The Author

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I am a high school English teacher, and mother of two charming little ones of my own. I teach in a high poverty urban charter school, while I live in a typical American suburb that has frequently been rated one of the safest cities in the country. It is a paradox I struggle with constantly, but it is my life.

Friday, November 18, 2011

The solidarity of teaching...

I am not a very good friend. I recognize this. I do not like this. I wish I could change this. But it is so hard...

Would you believe that teaching is a really lonely profession? I have been more and more reminded of this lately. It sounds strange, since I am surrounded by people all day long, but it gets very lonely. So much of what I do is by myself, and it consumes all of my time and energy. I sit up here on my couch until the wee hours writing lesson plans and exams and what not, and it is by myself, after the family has gone to bed. I feel like I am always racing with the clock, the calendar, etc., and there is never enough time in the day, week, or month.

Working in my classroom with my students is my passion, and there are such great moments. Today, something so beautiful happened. Today, I refused to answer any questions or assist with discussion, but merely guided students through a reading analysis chart (which they had prior practice using)... and an amazing phenomenon, which I almost did not think possible, occurred. At the beginning of class, I asked them to journal their responses to two Blake poems they read for hw. The majority of them said something along the lines of "It is about child labor, and it is sad, but other than that, I don't get it." But by the end of class, they were explaining the poem to each other, summarizing the story and asking good questions. One student asked, "Why are all the poems about God?" Another student answered, "Because they [the people in England in the 1800s] were mostly Christians." Then another girl said, "But I wondered that, so I just looked it up, and it said that William Blake only went to church like three times in his whole life." Another student answered, "Well, maybe THIS [pointing to the poems] is why he only went to church three times. How could he believe in a God that would let this happen to innocent kids?"   Wow... I thought. Wow...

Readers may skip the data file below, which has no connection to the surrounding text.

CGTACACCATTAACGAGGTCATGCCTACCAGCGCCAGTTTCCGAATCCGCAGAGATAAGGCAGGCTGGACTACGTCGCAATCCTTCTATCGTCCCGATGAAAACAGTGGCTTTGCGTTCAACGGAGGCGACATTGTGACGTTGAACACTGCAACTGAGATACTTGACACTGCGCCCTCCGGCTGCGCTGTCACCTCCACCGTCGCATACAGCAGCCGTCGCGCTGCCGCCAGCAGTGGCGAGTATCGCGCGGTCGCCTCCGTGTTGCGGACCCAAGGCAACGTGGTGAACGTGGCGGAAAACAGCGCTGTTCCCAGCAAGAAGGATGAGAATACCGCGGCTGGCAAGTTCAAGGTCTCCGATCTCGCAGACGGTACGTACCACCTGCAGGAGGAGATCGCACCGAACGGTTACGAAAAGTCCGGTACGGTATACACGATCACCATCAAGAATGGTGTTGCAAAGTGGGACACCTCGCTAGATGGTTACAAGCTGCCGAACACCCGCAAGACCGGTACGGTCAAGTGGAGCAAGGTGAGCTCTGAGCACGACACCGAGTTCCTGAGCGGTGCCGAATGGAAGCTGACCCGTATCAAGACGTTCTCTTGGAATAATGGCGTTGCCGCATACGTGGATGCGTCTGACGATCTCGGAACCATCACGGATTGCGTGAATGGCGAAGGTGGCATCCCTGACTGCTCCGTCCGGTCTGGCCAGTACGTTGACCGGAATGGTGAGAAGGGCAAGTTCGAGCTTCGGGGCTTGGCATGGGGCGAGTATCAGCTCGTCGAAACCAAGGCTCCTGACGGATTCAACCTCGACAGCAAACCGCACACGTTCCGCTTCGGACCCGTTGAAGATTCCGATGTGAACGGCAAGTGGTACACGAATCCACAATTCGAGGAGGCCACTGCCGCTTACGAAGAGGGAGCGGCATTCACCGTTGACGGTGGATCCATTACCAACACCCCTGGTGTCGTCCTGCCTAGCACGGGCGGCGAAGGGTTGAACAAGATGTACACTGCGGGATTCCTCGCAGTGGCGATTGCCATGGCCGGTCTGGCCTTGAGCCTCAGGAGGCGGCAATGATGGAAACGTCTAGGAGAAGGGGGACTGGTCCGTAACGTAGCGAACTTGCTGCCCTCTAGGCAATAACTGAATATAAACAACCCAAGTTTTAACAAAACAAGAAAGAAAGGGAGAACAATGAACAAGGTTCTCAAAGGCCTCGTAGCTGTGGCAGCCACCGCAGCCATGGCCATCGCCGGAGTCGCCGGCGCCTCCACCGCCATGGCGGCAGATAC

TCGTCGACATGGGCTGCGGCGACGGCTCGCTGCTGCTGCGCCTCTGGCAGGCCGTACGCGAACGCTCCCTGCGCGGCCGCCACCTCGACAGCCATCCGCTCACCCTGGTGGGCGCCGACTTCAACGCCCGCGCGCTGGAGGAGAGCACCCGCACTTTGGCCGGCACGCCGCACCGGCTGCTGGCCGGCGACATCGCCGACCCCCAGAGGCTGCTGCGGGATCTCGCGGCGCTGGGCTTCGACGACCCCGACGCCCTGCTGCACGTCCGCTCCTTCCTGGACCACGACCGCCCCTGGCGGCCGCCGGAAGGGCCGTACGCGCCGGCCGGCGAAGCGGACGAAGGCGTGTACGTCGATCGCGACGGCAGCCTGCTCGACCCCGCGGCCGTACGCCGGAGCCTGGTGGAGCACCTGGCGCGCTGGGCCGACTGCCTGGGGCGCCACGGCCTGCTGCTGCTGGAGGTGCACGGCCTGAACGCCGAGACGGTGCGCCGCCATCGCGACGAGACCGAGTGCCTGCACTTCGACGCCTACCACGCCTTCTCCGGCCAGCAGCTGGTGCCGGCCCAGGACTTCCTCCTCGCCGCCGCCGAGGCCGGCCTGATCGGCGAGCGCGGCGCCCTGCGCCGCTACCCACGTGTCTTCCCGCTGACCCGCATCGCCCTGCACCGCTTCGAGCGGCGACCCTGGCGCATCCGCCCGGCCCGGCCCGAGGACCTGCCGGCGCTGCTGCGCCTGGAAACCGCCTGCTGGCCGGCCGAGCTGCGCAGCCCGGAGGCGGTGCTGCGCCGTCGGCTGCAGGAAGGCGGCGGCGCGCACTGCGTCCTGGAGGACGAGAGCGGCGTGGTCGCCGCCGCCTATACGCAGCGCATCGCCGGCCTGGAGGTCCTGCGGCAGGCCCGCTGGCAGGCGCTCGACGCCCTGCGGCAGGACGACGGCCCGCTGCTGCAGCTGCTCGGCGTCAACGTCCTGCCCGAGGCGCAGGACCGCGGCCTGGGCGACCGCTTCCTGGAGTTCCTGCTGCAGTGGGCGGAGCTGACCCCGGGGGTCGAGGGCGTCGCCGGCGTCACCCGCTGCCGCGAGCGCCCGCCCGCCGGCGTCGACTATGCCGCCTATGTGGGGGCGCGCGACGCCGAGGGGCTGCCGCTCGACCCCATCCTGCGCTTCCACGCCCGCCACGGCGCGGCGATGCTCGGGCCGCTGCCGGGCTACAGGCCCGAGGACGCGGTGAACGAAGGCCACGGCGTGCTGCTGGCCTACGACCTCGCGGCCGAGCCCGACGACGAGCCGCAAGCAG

This may not seem like such an amazing conversation to you, but what I see from this, is that my students learned how to learn this week. They learned how to get through a difficult text, and not only comprehend, but actually analyze, using their heads, each other, and their resources (including their cell phones, which many of them used to Google words or phrases while they read... I love teaching in this day and age). Ah... I live for these moments. 

Meanwhile, I live in relative solidarity. I have my English department friends. We plan together as much as we physically can, but there is so much to do that there is so rarely time to just shoot the breeze. I spent a good 10-15 minutes just chatting about life stuff with friends at work today and it felt SO good. My job is so stressful that it feels like every conversation is about something that needs to be done, and so little life discussion happens. This can make for a very lonely life.

I try really hard to have and sustain friendships, but when I have so little time to put into my friendships, it is hard to build and maintain the close friendships like they do. Don't get me wrong... I am grateful for the friends I have and happy for all of them. And I blame no one but myself. 

I just wish teaching allowed me more time for deeper relationships with my friends. Teaching can be very satisfying... but sometimes I think doing it well makes me very lonely. 

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